Administrators favor scrapping new standardized student tests
JUNEAU — After almost four years of preparation and planning, plus millions of dollars in implementation, Alaska’s new standardized testing scheme appears bound for the garbage can less than two months before students take it the second time.
On Monday, Lisa Skiles Parady, director of the Alaska Superintendents Association, told the Alaska Board of Education and Early Development that a majority of the state’s school district leaders favor abandoning the Alaska Measures of Progress testing scheme. The AMP test was administered to Alaska students for the first time last year under a $5 million per year contract with the Assessment & Achievement Institute of Kansas.
Parady presented the results of a superintendent survey that found only five of 42 responding superintendents favored continuing AMP testing. Twenty-three of the 42 said they do not support continuing AMP. The 42 superintendents represent about 80 percent of Alaska’s school districts.
Deena Paramo, superintendent of the Mat-Su Borough School District, participated in the meeting by telephone and called AMP testing a “failure” that “does harm” to Alaska’s school system because it does not provide useful feedback to teachers or administrators.
In an October memo, the Mat-Su school district declared: “the AMP summative assessment is useful for state compliance purposes only. There is no value to districts from the assessment, and in fact learning opportunities are lost as a result of having to administer the assessment.”
Speaking during the meeting, state schools commissioner Mike Hanley said “there’s nobody more frustrated with AMP than I am.”
Hanley, who has been commissioner of education since 2011, oversaw three years of preparation before students took the test for the first time last year. Teachers, administrators and parents helped draft the test, which was prepared for “Alaska’s unique needs” and offered a tougher, more accurate, measurement of students’ knowledge, according to promotional material last year.
While testing went well, problems came afterward.
“We had glitches in the data, we had glitches in the timing,” Hanley said.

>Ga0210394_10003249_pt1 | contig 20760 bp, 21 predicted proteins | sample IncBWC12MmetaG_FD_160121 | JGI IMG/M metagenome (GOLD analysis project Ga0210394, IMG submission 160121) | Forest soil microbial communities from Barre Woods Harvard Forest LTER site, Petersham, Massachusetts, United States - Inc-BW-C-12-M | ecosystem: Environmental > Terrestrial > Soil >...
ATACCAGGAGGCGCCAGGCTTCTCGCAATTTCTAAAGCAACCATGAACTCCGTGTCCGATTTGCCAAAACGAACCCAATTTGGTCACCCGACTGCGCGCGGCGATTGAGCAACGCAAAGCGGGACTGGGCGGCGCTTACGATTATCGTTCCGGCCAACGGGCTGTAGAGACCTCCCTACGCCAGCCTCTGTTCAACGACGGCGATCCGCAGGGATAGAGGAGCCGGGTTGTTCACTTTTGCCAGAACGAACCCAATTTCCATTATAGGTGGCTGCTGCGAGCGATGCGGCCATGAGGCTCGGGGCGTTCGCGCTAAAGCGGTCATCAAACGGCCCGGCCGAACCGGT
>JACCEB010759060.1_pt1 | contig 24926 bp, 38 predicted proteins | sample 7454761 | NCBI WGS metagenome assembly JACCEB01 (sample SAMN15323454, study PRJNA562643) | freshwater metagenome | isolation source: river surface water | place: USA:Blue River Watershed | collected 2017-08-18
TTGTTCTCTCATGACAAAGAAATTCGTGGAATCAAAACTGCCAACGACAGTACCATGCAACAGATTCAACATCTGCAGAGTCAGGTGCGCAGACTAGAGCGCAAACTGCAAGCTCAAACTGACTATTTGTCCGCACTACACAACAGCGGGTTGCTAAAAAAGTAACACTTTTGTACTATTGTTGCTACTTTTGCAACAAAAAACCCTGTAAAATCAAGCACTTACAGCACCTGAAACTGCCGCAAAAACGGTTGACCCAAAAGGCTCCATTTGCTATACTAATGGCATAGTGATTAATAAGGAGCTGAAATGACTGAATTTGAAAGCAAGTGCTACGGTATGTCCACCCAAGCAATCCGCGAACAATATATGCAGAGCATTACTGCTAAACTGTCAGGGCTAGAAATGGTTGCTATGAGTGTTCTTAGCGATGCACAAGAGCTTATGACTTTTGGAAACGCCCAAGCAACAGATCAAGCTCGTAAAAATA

Results came back from AAI much later than had been promised, and they didn’t offer the diagnostic information that schools were hoping for.
Marianne Perie, AAI’s Alaska project manager, told the Fairbanks Daily News-Miner in November that the company had made mistakes. Perie did not respond to interview requests by this story’s deadline.
“One of the most accurate comments was just there was such a loss of confidence in this tool that I don’t know how to get it back,” Hanley said.
While Hanley and district superintendents might be frustrated, they have few options at the moment. While Congress has approved and President Obama has signed legislation that replaces the No Child Left Behind Act, the state is still required by state and federal law to conduct standardized assessments.
“I just see no other option to meet the letter of the state and federal laws” than to have students take AMP tests this year, said state school board member Barbara Thompson of Douglas.
Hanley said that even though it appears the state is locked into AMP testing this spring, he doesn’t plan to wait on replacing it.
“I’m not interested in continuing down a path that’s not working,” he said.
Rather than immediately seeking alternative proposals from competing testing companies, Hanley said he likely will begin by consulting with school districts to determine what approach works best for them.
“Let’s not wait to pursue a new path forward,” he said.
The state’s arrangement with AAI is structured as five one-year contracts, Hanley said, and he will gather information to determine the final choice the state takes this summer.
In related business, the school board voted unanimously (member Sue Hull absent) to take the first step to cancel a program that would have tied teacher evaluations to students’ test scores.
The vote opens a public comment period on a proposal to cancel a one-year prototype phase of the evaluation program. Revisions to the No Child Left Behind Act had required states to begin tying teacher evaluations to student scores starting in the 2015-2016 school year, but Congress replaced No Child Left Behind in December with a law that eliminates the requirement.